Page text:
Planning, planting, and the maintenance of trees are real costs. But, this finding suggests that those expenses may be offset by the additional revenues they help bring in.
Despite demographic differences among participants, the consistency of responses across all studies was remarkable. Whether the studies compared the size of the city where people lived or their household income, research subjects consistently preferred green shopping districts.
Harvesting the Benefits of Trees
Some of our surveys were done with businesspeople. They generally rated the value of tree benefits lower than shoppers do, suggesting some merchants may be unaware of how trees affect consumer behavior. That’s unfortunate since even a modest investment in the planting and maintenance of trees along a streetscape could make a positive difference to a small business district.
But, it’s never the responsibility of business owners alone to make their business district greener. Trees need help to thrive in the urban environment! A comprehensive plan is critical to a successful downtown greening. Good planning leads to landscaping that can create positive experiences—in part because a plan helps garner support from community members, boosts fundraising, and ensures that details are thought through. A plan also prepares the way for ongoing maintenance over the decades-long lives of trees. Healthy trees maximize benefits and reduce costs.
Local businesspeople can and should be champions for trees—after all, big trees improve wealth and health—for neighbors, employees, and customers. The effect trees have on the customer experience is just one more example of how trees tap into the deep appreciation that many people feel for nature and its numerous benefits. Some benefits may be unexpected and some may be subconscious; but they’re all worth investing in.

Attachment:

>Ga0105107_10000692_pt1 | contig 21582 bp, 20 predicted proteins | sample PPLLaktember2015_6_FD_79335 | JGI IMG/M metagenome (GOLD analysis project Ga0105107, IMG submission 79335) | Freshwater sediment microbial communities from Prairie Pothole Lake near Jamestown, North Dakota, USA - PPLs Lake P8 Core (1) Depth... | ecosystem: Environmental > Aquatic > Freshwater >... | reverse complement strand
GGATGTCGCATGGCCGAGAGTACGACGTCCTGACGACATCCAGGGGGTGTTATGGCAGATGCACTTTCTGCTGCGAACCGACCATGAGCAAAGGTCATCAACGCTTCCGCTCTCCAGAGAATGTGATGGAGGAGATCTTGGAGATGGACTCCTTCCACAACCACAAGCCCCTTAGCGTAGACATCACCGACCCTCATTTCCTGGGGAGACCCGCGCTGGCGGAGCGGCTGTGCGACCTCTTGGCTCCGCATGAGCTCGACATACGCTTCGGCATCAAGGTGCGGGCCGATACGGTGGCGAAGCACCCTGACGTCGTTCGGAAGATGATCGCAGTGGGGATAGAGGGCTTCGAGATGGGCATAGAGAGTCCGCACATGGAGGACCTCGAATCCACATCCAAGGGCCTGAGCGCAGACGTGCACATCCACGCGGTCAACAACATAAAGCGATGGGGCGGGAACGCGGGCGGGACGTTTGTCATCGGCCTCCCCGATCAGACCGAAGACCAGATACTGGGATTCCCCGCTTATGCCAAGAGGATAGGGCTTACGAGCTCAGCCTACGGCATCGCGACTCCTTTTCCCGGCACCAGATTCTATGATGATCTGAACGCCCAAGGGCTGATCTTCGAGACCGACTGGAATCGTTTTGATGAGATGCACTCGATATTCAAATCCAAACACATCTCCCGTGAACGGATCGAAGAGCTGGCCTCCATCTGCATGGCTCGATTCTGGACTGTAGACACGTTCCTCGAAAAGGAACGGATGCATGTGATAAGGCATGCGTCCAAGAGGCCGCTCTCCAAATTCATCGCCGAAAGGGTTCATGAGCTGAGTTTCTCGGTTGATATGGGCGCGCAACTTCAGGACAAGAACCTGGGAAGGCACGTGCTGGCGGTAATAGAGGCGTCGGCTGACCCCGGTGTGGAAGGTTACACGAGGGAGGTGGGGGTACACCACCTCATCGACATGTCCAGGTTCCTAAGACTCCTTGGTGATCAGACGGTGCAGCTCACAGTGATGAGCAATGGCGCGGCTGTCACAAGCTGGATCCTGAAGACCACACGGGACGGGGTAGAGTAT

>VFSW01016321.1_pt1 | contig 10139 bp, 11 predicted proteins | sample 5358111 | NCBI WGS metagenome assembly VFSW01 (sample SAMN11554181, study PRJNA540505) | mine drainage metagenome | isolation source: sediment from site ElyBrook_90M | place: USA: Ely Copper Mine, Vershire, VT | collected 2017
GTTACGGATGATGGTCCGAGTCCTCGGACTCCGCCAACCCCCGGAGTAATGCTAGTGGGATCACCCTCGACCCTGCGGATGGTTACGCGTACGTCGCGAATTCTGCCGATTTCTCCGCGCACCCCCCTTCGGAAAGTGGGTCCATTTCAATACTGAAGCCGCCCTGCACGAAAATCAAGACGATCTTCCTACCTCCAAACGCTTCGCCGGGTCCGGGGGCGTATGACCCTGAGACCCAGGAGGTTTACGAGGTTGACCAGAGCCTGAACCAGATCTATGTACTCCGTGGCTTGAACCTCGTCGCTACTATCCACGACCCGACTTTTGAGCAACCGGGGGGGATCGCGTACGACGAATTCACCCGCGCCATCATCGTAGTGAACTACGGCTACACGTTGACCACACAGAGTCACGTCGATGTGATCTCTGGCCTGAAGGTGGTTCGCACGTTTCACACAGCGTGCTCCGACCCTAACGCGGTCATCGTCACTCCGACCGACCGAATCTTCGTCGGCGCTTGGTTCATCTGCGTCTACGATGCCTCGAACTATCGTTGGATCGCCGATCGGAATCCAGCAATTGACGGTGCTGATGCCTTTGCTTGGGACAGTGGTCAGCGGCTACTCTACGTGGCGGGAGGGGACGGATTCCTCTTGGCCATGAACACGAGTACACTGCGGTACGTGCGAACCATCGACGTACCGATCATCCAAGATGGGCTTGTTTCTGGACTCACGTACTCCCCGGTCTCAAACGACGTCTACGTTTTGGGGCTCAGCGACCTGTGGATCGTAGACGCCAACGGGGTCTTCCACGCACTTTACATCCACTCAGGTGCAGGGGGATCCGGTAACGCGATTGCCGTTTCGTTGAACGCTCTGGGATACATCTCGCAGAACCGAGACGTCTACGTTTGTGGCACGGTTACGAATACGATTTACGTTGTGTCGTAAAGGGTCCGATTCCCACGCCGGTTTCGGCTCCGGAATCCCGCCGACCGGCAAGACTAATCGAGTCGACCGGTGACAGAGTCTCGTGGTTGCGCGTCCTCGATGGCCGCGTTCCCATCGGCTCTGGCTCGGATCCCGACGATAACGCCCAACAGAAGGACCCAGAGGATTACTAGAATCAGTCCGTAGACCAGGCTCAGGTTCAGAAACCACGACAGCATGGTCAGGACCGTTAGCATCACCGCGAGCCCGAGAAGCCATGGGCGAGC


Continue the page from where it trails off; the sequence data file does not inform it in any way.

Kathleen L. Wolf, “Trees in the Small City Retail Business District: Comparing Resident and Visitor Perceptions,” Journal of Forestry 103, no. 8 (2005): 390-395; Kathleen L. Wolf, “Business District Streetscapes, Trees, and Consumer Response,” Journal of Forestry 103, no. 8 (2005): 396-400.
 Paco Underhill, Why We Buy: The Science of Shopping (New York: Simon & Schuster, 1999).
 L.W. Turley and Ronald E. Milliman, “Atmospheric Effects on Shopping Behavior: A Review of the Experimental Evidence,” Journal of Business Research 49 (2000): 193–211.
 B.J. Pine and J.H. Gilmore, The Experience Economy: Work Is Theatre and Every Business a Stage (Boston: Harvard Business School Press, 1999).
 In each study, a sample frame of potential shoppers was identified within close geographic range of study sites. Surveys were distributed by random sampling using commercial mailing lists or sidewalk intercepts. Response rates ranged from 10 percent to 80 percent across studies. Large cities studied were neighborhood districts of Los Angeles, Washington, Chicago, Portland, Pittsburgh, Austin, and Seattle. Athens, GA was the only midsize city. There were also 14 small cities, distributed among seven states.
 Participants were asked to respond to perceptual verbal items using rating scales and to indicate likely patronage behavior within categorical indicators of time and distance.
 The urban forest is a public good. As such, it rarely generates tangible products that can be bought and sold. Economists utilize several strategies, including contingent valuation methods (CVM), to value nonmarket goods and services provided by nature and ecosystems. CVM surveys have been used to assess public “willingness to pay” for use, conservation, or restoration of natural resources.